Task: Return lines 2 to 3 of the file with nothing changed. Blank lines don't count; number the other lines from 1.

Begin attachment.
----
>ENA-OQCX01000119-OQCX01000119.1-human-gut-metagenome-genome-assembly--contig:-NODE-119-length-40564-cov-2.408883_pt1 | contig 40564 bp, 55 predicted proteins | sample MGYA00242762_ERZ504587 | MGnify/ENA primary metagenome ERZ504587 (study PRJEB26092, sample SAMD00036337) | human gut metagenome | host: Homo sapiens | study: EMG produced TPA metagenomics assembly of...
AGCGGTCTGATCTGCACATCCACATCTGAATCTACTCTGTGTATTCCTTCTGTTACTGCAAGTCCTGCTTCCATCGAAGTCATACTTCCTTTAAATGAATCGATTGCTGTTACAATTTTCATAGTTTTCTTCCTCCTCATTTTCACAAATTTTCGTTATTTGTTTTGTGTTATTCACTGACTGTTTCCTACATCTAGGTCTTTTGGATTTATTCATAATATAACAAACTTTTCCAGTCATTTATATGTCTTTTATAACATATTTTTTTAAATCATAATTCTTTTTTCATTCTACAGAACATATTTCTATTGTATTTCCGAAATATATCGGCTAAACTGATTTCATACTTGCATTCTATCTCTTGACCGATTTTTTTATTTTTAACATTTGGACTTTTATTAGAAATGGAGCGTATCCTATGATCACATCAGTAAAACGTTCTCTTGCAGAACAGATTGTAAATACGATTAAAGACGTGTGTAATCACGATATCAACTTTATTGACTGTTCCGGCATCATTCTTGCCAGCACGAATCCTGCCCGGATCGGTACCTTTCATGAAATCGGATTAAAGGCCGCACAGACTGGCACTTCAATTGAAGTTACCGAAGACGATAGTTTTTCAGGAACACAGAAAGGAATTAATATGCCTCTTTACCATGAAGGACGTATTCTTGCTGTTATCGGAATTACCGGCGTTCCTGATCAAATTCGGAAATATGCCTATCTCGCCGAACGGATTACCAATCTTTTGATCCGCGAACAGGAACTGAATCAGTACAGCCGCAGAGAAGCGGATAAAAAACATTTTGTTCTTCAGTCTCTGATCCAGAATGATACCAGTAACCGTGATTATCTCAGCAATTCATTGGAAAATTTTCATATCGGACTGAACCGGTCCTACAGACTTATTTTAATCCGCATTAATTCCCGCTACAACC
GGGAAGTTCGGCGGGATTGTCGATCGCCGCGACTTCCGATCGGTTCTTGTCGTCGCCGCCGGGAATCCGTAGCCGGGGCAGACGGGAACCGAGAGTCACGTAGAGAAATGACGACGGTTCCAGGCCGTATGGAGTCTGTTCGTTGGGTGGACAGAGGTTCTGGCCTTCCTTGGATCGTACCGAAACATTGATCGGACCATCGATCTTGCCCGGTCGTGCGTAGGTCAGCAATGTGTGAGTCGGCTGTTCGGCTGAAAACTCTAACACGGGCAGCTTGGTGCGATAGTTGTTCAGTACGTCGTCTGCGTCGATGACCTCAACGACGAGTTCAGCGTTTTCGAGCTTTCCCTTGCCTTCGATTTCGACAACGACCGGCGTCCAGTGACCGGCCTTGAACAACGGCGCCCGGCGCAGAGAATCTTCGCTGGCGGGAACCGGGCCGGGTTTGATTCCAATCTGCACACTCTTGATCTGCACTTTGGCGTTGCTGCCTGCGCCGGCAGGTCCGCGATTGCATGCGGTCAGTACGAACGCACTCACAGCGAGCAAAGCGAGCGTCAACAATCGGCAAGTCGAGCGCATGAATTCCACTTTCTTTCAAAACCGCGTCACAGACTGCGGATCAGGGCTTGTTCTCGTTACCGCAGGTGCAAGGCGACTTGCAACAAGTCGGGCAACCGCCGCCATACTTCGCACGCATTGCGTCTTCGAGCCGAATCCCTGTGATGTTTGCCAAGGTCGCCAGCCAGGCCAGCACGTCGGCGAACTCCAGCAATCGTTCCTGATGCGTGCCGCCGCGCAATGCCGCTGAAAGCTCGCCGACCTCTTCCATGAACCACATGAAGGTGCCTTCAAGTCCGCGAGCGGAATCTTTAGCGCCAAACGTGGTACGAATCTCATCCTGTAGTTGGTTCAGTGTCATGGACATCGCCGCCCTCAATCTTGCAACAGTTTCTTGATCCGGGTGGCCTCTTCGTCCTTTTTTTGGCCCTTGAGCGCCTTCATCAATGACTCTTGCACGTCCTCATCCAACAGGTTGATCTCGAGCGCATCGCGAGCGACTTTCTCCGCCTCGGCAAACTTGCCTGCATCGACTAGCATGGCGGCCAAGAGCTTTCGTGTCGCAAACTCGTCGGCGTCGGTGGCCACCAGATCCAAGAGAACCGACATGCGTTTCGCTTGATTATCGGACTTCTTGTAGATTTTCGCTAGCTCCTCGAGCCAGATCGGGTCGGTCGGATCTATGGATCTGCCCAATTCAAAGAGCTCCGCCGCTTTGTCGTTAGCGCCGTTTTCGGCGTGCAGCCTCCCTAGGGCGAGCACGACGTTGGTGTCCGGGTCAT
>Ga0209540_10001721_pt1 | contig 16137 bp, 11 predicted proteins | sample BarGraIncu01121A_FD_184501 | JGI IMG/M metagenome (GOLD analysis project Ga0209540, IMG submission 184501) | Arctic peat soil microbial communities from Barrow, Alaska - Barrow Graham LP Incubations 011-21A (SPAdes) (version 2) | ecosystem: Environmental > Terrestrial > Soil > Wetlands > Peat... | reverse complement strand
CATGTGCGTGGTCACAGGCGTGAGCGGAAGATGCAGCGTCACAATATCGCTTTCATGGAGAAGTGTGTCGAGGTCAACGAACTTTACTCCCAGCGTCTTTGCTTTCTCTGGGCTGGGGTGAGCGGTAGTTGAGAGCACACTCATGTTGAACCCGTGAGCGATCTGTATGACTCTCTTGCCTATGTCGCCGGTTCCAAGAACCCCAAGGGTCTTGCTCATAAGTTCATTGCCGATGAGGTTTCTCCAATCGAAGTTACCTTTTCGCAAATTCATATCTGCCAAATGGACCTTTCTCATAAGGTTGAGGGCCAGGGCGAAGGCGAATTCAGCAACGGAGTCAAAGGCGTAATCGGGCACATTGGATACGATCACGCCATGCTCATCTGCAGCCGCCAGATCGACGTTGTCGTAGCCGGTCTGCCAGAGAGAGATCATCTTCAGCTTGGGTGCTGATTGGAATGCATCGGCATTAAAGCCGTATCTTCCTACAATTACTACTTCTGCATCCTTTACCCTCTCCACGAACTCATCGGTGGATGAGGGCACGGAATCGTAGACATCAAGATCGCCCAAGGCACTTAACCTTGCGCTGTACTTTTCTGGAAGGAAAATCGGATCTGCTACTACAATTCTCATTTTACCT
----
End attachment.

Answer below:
AGCGGTCTGATCTGCACATCCACATCTGAATCTACTCTGTGTATTCCTTCTGTTACTGCAAGTCCTGCTTCCATCGAAGTCATACTTCCTTTAAATGAATCGATTGCTGTTACAATTTTCATAGTTTTCTTCCTCCTCATTTTCACAAATTTTCGTTATTTGTTTTGTGTTATTCACTGACTGTTTCCTACATCTAGGTCTTTTGGATTTATTCATAATATAACAAACTTTTCCAGTCATTTATATGTCTTTTATAACATATTTTTTTAAATCATAATTCTTTTTTCATTCTACAGAACATATTTCTATTGTATTTCCGAAATATATCGGCTAAACTGATTTCATACTTGCATTCTATCTCTTGACCGATTTTTTTATTTTTAACATTTGGACTTTTATTAGAAATGGAGCGTATCCTATGATCACATCAGTAAAACGTTCTCTTGCAGAACAGATTGTAAATACGATTAAAGACGTGTGTAATCACGATATCAACTTTATTGACTGTTCCGGCATCATTCTTGCCAGCACGAATCCTGCCCGGATCGGTACCTTTCATGAAATCGGATTAAAGGCCGCACAGACTGGCACTTCAATTGAAGTTACCGAAGACGATAGTTTTTCAGGAACACAGAAAGGAATTAATATGCCTCTTTACCATGAAGGACGTATTCTTGCTGTTATCGGAATTACCGGCGTTCCTGATCAAATTCGGAAATATGCCTATCTCGCCGAACGGATTACCAATCTTTTGATCCGCGAACAGGAACTGAATCAGTACAGCCGCAGAGAAGCGGATAAAAAACATTTTGTTCTTCAGTCTCTGATCCAGAATGATACCAGTAACCGTGATTATCTCAGCAATTCATTGGAAAATTTTCATATCGGACTGAACCGGTCCTACAGACTTATTTTAATCCGCATTAATTCCCGCTACAACC
GGGAAGTTCGGCGGGATTGTCGATCGCCGCGACTTCCGATCGGTTCTTGTCGTCGCCGCCGGGAATCCGTAGCCGGGGCAGACGGGAACCGAGAGTCACGTAGAGAAATGACGACGGTTCCAGGCCGTATGGAGTCTGTTCGTTGGGTGGACAGAGGTTCTGGCCTTCCTTGGATCGTACCGAAACATTGATCGGACCATCGATCTTGCCCGGTCGTGCGTAGGTCAGCAATGTGTGAGTCGGCTGTTCGGCTGAAAACTCTAACACGGGCAGCTTGGTGCGATAGTTGTTCAGTACGTCGTCTGCGTCGATGACCTCAACGACGAGTTCAGCGTTTTCGAGCTTTCCCTTGCCTTCGATTTCGACAACGACCGGCGTCCAGTGACCGGCCTTGAACAACGGCGCCCGGCGCAGAGAATCTTCGCTGGCGGGAACCGGGCCGGGTTTGATTCCAATCTGCACACTCTTGATCTGCACTTTGGCGTTGCTGCCTGCGCCGGCAGGTCCGCGATTGCATGCGGTCAGTACGAACGCACTCACAGCGAGCAAAGCGAGCGTCAACAATCGGCAAGTCGAGCGCATGAATTCCACTTTCTTTCAAAACCGCGTCACAGACTGCGGATCAGGGCTTGTTCTCGTTACCGCAGGTGCAAGGCGACTTGCAACAAGTCGGGCAACCGCCGCCATACTTCGCACGCATTGCGTCTTCGAGCCGAATCCCTGTGATGTTTGCCAAGGTCGCCAGCCAGGCCAGCACGTCGGCGAACTCCAGCAATCGTTCCTGATGCGTGCCGCCGCGCAATGCCGCTGAAAGCTCGCCGACCTCTTCCATGAACCACATGAAGGTGCCTTCAAGTCCGCGAGCGGAATCTTTAGCGCCAAACGTGGTACGAATCTCATCCTGTAGTTGGTTCAGTGTCATGGACATCGCCGCCCTCAATCTTGCAACAGTTTCTTGATCCGGGTGGCCTCTTCGTCCTTTTTTTGGCCCTTGAGCGCCTTCATCAATGACTCTTGCACGTCCTCATCCAACAGGTTGATCTCGAGCGCATCGCGAGCGACTTTCTCCGCCTCGGCAAACTTGCCTGCATCGACTAGCATGGCGGCCAAGAGCTTTCGTGTCGCAAACTCGTCGGCGTCGGTGGCCACCAGATCCAAGAGAACCGACATGCGTTTCGCTTGATTATCGGACTTCTTGTAGATTTTCGCTAGCTCCTCGAGCCAGATCGGGTCGGTCGGATCTATGGATCTGCCCAATTCAAAGAGCTCCGCCGCTTTGTCGTTAGCGCCGTTTTCGGCGTGCAGCCTCCCTAGGGCGAGCACGACGTTGGTGTCCGGGTCAT